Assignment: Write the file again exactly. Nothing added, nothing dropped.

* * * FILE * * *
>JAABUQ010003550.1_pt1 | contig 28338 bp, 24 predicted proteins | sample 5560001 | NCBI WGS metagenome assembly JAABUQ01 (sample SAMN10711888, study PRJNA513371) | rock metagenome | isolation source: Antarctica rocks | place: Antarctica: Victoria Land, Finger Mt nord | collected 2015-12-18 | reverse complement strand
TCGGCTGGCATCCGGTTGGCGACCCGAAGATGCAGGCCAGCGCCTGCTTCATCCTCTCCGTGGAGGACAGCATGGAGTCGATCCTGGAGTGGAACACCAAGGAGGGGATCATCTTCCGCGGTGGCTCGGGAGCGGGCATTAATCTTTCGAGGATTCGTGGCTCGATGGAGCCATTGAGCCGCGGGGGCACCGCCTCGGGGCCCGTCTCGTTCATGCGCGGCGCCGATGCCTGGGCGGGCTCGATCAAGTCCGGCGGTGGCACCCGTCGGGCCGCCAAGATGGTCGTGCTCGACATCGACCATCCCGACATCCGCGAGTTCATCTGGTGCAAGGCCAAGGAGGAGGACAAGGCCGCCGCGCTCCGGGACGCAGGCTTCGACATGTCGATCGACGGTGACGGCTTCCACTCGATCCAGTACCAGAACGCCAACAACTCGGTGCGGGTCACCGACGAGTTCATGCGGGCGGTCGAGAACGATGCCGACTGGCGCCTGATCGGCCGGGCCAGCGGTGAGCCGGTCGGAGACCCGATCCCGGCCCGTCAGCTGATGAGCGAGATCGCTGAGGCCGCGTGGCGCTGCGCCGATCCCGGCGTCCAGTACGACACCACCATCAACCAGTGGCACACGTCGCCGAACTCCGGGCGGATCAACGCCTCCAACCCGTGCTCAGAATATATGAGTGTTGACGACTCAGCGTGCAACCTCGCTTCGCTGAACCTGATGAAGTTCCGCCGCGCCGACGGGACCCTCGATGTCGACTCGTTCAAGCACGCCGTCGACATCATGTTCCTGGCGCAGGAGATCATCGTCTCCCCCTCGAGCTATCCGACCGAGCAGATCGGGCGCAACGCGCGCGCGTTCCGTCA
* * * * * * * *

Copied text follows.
>JAABUQ010003550.1_pt1 | contig 28338 bp, 24 predicted proteins | sample 5560001 | NCBI WGS metagenome assembly JAABUQ01 (sample SAMN10711888, study PRJNA513371) | rock metagenome | isolation source: Antarctica rocks | place: Antarctica: Victoria Land, Finger Mt nord | collected 2015-12-18 | reverse complement strand
TCGGCTGGCATCCGGTTGGCGACCCGAAGATGCAGGCCAGCGCCTGCTTCATCCTCTCCGTGGAGGACAGCATGGAGTCGATCCTGGAGTGGAACACCAAGGAGGGGATCATCTTCCGCGGTGGCTCGGGAGCGGGCATTAATCTTTCGAGGATTCGTGGCTCGATGGAGCCATTGAGCCGCGGGGGCACCGCCTCGGGGCCCGTCTCGTTCATGCGCGGCGCCGATGCCTGGGCGGGCTCGATCAAGTCCGGCGGTGGCACCCGTCGGGCCGCCAAGATGGTCGTGCTCGACATCGACCATCCCGACATCCGCGAGTTCATCTGGTGCAAGGCCAAGGAGGAGGACAAGGCCGCCGCGCTCCGGGACGCAGGCTTCGACATGTCGATCGACGGTGACGGCTTCCACTCGATCCAGTACCAGAACGCCAACAACTCGGTGCGGGTCACCGACGAGTTCATGCGGGCGGTCGAGAACGATGCCGACTGGCGCCTGATCGGCCGGGCCAGCGGTGAGCCGGTCGGAGACCCGATCCCGGCCCGTCAGCTGATGAGCGAGATCGCTGAGGCCGCGTGGCGCTGCGCCGATCCCGGCGTCCAGTACGACACCACCATCAACCAGTGGCACACGTCGCCGAACTCCGGGCGGATCAACGCCTCCAACCCGTGCTCAGAATATATGAGTGTTGACGACTCAGCGTGCAACCTCGCTTCGCTGAACCTGATGAAGTTCCGCCGCGCCGACGGGACCCTCGATGTCGACTCGTTCAAGCACGCCGTCGACATCATGTTCCTGGCGCAGGAGATCATCGTCTCCCCCTCGAGCTATCCGACCGAGCAGATCGGGCGCAACGCGCGCGCGTTCCGTCA